But even established writers benefit from anthologies. You get to explore an area or a theme that interests you, but that you don’t have a novel-length idea for. You get to write a short adventure for established characters – again, something cool that just isn’t novel-length. You can re-visit complex imaginary worlds, and sometimes, you can give new characters or worlds a test run before you run the larger version.

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World Weaver Press Open for Submissions, Both Novels and Short Stories for a New Anthology

Wednesday, September 6th, 2017 | Posted by Emily Mah

solarpunk-banner-submissions_2_origCongratulations are in order for World Weaver Press. Their Kickstarter Campaign is funded! (But don’t neglect those stretch goals, they still have cool stuff they want to do.) This means the Brazilian anthology, Solarpunk: Ecological and Fantastic Stories in a Sustainable World will be coming out in English. It also means that World Weaver will be releasing another solarpunk anthology of original stories written in English called Glass and Gardens: Solarpunk Summers. They’ve posted their call for submissions, and in it they say:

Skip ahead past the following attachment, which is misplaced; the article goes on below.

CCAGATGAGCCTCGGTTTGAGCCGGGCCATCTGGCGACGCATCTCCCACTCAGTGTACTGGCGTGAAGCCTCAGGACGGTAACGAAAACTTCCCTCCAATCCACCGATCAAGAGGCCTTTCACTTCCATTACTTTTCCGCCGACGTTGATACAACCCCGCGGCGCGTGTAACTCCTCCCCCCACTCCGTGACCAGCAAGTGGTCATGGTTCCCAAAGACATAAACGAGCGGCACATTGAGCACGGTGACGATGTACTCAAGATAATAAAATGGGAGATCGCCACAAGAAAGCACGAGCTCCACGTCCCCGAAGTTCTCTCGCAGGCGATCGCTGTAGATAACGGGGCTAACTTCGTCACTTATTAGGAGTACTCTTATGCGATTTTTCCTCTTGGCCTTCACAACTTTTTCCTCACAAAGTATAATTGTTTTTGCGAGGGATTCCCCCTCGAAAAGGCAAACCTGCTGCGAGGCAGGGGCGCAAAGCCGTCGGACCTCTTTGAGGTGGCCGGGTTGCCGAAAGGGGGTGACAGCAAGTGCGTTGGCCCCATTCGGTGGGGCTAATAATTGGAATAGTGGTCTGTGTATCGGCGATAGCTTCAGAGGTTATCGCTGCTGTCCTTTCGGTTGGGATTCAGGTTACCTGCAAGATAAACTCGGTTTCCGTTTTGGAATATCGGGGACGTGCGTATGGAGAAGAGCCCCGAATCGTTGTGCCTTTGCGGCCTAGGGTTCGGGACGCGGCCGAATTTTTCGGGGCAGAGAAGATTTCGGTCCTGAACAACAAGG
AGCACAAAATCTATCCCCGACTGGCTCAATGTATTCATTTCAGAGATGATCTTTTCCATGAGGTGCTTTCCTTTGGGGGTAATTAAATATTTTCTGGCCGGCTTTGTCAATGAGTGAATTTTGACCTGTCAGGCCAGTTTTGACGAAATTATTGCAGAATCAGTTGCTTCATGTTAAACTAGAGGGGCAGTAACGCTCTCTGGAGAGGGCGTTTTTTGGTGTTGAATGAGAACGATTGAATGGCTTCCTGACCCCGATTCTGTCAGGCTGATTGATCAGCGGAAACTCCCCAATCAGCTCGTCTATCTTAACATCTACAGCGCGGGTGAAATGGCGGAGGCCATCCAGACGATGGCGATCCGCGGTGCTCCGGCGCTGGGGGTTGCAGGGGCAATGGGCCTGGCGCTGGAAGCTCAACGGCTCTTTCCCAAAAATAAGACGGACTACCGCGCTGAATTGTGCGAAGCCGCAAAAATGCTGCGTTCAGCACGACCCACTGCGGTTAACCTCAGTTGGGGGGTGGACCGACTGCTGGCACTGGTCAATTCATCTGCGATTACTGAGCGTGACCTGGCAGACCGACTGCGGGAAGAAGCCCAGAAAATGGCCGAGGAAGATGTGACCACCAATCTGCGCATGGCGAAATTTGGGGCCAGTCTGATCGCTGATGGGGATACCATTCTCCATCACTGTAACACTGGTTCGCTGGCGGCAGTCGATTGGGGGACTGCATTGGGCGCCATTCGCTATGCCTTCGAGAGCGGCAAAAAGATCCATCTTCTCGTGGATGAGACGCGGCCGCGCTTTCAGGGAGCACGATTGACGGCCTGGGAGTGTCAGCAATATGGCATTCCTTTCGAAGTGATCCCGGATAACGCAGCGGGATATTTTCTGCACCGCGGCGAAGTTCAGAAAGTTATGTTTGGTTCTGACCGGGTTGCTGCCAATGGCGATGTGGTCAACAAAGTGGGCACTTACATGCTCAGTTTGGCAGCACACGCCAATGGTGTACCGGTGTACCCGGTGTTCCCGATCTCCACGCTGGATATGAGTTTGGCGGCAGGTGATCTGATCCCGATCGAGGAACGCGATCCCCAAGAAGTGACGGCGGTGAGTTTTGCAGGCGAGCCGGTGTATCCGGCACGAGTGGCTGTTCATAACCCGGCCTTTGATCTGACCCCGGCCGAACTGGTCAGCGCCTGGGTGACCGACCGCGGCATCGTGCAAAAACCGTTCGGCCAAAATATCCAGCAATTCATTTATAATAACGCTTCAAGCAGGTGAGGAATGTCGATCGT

Solarpunk is a type of eco-conscious science fiction that imagines an optimistic future founded on renewable energies. It might take place in a wind-powered skyscraper or on a solar-powered robotic farm, in a bustling green-roofed metropolis or in a small but tech-saavy desert village. Often coupled with an art nouveau aesthetic, and always inclusive and diverse, solarpunk stories show the ways we have adapted to climate change, or the ways we have overcome it.

For this anthology, I want to see solarpunk summers. Show me futuristic stories that take place in summer, whether that involves a summer night in a rooftop garden, or characters adapting to extreme heat and weather, or an annual migration to cooler lands. Keep it planet-based (Earth or other), and optimistic. Solarpunk worlds aren’t necessarily utopias, but they definitely aren’t dystopias.

We’re a northern hemisphere publisher, but southern hemisphere summers are also welcome!

Their site even provides suggested reading for inspiration.